So you just went online and searched out the absolute brightest bike light you could find. You bought yourself a couple of super bring rear lights and strapped them on. You absolutely want to be seen, so you set everything to flashing mode and you’re out the door on your way. Great, right??


While you’re off by yourself on some deserted road you can light yourself up like an amusement park ride all you’d like, but riding on bike routes with other people is a whole different thing. Nobody wants to ride towards this:

Annoying right? Like you can barely stand to look at your screen right now? Yeeeep.

A few interesting articles talking about flashing bike lights and the bad side of using them:

While you see lots and lots of cyclists out there running flashing lights all around we really, REALLY recommend that you don’t be that person. If you come out on a group ride with flashing lights, don’t be surprised if someone asks you to turn them off!

Some basic etiquette:

  • No flashing headlights or tail lights please! (decorative lights are fine -we all like to party!)
  • Tail lights really aren’t necessary on bike-only trails – you do NOT need a tail light riding around Stanley Park in a group at night for instance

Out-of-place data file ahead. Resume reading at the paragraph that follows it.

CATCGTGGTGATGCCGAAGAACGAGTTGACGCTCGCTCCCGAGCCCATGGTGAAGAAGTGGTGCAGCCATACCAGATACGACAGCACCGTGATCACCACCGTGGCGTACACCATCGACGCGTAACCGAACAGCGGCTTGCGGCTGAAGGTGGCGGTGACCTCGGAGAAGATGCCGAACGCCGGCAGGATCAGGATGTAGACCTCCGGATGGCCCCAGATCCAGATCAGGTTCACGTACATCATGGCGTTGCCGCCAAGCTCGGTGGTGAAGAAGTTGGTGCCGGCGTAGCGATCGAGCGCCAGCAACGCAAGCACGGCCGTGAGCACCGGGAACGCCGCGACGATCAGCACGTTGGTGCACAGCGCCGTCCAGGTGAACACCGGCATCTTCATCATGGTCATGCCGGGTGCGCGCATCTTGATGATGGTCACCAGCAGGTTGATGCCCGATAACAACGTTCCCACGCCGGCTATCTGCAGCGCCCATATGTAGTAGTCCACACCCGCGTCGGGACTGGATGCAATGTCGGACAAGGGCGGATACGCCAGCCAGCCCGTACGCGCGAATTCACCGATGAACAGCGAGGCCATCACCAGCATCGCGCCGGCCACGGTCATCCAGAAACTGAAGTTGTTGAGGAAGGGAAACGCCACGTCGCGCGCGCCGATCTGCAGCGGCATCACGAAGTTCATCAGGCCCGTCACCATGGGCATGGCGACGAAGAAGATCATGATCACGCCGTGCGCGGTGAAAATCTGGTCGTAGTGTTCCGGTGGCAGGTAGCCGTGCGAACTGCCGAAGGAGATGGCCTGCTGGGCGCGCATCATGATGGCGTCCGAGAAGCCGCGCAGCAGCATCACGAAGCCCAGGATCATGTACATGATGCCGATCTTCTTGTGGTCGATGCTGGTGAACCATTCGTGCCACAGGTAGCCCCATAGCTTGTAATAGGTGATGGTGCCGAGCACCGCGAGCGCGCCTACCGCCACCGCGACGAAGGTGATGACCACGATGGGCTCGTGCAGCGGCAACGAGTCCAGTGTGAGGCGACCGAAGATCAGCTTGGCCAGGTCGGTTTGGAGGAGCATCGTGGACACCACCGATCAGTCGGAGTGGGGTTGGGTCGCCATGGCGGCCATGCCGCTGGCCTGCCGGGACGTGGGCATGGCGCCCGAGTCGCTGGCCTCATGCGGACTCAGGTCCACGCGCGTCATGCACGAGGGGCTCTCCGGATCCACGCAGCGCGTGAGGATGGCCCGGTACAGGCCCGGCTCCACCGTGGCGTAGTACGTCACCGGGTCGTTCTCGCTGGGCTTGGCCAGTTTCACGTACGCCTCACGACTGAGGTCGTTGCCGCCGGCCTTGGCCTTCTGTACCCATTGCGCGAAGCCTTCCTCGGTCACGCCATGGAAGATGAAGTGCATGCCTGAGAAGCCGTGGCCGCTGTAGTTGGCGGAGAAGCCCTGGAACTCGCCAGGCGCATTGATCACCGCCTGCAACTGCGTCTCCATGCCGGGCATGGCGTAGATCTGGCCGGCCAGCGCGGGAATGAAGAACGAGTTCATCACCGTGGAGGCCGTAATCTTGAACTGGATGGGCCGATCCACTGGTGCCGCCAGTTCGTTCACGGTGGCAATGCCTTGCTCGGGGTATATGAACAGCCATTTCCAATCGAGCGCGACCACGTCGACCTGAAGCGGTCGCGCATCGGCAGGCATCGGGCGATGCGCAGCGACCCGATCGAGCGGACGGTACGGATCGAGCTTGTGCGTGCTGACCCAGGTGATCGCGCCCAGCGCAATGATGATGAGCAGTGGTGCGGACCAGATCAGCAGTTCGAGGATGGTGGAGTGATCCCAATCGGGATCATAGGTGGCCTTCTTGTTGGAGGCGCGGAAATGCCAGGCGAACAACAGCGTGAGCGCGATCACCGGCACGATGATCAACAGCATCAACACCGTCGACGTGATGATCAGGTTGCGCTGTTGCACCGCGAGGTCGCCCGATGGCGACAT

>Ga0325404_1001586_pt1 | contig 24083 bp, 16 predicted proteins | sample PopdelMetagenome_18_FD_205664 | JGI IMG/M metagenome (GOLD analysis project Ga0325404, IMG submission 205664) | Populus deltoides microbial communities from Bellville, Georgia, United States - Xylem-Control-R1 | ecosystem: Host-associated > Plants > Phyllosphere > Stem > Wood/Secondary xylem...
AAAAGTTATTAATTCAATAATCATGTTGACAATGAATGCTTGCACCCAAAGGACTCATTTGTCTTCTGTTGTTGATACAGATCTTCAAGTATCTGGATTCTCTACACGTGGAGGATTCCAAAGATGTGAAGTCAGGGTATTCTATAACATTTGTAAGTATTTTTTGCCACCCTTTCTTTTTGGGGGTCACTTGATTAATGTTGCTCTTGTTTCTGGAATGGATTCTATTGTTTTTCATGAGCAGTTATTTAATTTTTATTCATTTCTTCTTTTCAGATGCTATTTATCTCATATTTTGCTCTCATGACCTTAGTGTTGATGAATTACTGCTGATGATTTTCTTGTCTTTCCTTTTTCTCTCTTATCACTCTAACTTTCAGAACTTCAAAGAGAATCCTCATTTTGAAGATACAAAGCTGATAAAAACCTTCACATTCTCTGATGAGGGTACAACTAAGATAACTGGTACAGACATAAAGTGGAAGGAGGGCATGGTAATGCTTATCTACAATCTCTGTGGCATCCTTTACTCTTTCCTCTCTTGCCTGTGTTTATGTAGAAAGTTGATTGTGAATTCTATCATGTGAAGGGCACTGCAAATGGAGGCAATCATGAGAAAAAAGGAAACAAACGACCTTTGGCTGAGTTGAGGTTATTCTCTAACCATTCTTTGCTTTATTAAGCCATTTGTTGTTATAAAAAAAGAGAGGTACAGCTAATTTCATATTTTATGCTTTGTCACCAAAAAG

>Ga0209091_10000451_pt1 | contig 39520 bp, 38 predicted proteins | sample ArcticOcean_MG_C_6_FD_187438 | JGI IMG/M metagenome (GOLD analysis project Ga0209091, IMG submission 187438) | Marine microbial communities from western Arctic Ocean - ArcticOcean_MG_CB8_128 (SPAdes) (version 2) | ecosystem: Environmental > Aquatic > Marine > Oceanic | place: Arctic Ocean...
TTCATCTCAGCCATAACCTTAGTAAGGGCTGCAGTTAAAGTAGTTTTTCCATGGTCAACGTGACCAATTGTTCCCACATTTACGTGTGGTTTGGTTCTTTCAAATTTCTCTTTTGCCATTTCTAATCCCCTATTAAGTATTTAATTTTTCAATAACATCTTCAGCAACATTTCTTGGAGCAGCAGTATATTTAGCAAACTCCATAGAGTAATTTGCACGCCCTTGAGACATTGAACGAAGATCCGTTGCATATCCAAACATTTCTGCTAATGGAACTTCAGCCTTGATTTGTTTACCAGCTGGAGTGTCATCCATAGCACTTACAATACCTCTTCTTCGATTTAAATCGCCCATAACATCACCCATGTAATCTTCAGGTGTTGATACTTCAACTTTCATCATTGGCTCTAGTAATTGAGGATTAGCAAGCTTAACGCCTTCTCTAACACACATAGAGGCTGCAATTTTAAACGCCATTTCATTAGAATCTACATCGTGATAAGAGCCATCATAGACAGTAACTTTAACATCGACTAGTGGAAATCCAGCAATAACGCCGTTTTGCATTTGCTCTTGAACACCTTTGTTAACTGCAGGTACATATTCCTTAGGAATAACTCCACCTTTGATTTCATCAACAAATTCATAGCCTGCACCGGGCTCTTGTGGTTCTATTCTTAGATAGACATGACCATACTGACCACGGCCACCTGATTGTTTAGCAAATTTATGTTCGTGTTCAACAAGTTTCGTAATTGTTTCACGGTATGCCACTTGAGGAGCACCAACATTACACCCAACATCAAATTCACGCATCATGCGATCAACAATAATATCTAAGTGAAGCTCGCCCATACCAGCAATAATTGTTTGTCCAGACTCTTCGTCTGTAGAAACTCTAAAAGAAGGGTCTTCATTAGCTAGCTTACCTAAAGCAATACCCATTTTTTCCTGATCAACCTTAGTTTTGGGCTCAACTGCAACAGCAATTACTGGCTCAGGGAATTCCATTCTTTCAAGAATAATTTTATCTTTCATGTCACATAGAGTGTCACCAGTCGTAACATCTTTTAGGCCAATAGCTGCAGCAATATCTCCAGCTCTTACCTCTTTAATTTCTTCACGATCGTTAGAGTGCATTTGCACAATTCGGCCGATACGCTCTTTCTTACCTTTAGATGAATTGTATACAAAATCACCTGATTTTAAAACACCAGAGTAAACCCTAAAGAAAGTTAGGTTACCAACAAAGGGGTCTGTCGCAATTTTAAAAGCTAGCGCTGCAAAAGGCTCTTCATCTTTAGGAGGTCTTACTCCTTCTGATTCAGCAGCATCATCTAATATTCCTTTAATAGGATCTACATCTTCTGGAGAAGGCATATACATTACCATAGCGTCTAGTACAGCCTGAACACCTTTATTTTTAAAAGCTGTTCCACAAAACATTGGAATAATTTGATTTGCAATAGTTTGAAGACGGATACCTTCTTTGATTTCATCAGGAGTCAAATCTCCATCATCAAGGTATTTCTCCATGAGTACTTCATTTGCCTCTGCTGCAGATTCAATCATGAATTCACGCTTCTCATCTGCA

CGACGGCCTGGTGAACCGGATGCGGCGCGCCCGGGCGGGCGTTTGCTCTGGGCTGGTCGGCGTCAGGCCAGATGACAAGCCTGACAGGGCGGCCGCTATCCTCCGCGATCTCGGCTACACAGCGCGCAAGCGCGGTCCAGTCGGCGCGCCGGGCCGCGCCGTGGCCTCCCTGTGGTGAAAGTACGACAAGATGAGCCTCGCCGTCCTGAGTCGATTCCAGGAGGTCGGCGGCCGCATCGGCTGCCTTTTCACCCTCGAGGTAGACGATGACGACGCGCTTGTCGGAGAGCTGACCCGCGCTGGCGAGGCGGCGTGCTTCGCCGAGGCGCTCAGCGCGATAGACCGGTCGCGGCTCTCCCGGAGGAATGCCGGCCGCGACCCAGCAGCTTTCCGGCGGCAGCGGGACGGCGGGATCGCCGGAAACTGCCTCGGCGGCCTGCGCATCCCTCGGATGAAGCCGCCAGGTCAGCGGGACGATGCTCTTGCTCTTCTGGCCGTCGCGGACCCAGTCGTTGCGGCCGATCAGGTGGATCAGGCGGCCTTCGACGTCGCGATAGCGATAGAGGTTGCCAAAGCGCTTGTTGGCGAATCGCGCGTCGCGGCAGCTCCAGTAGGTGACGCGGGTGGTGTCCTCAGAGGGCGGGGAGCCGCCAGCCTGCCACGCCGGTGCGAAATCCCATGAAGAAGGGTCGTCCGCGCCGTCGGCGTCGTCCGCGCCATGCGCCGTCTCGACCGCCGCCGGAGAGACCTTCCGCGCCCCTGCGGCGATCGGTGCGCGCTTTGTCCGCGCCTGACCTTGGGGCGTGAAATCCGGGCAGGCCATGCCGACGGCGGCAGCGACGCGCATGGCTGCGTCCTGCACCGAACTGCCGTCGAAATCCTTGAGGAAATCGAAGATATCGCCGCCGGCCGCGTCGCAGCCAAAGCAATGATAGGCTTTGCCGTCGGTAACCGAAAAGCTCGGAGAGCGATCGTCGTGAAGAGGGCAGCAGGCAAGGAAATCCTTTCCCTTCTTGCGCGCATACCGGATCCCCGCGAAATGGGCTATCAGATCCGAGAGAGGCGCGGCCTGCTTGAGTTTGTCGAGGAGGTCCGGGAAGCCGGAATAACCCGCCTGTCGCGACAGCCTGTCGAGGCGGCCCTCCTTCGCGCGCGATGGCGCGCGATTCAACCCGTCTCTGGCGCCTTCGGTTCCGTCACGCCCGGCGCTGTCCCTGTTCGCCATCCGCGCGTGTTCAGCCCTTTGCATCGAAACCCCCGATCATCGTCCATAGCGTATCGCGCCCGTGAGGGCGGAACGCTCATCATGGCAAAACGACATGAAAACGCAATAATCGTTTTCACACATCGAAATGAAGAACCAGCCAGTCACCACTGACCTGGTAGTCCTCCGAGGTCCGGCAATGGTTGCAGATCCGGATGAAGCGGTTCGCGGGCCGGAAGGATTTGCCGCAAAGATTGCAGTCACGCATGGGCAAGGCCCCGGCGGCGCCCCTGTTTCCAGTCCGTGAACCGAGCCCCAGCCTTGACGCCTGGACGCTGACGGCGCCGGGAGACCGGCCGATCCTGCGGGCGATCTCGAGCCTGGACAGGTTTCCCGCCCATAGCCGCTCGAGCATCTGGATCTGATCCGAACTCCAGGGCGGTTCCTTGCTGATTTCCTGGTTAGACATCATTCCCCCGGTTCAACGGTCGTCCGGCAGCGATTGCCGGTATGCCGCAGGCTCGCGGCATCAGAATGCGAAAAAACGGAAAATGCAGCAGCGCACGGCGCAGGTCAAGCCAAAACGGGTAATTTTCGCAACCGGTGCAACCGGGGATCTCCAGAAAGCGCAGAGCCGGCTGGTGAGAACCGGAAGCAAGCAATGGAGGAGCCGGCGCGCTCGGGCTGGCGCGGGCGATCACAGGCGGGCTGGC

• Aim your headlight low; if you are lighting up reflective street signs, it’s pointed too high
  • Turn your lights off when we stop; besides wasting your battery you’re probably blinding someone

When it comes to being seen we usually worry about cars more than anything. Thankfully cars typically have bright headlights meaning reflectors are an excellent way to catch their attention without annoying anyone.

The bike above has nothing more than a couple of strips of DOT reflective tape and a few spoke reflectors, yet it stands out nice and bright!

I quite like spoke reflectors personally – they’re barely visible during the day, but they’re highly effective at night. Since they’re attached to your wheels, they catch driver’s attention better than stationary reflectors. Best of all they’re cheap, and they don’t get stolen when you leave your bike locked up!

Velcro reflective straps are great too – you can wear them on yourself if you so choose, but you can strap them on your bike too. I have a couple like this strapped to my rack and saddle:

Reflective stuff will give you the confidence to ‘be seen’, won’t get stolen and doesn’t need to be charged – how great is that??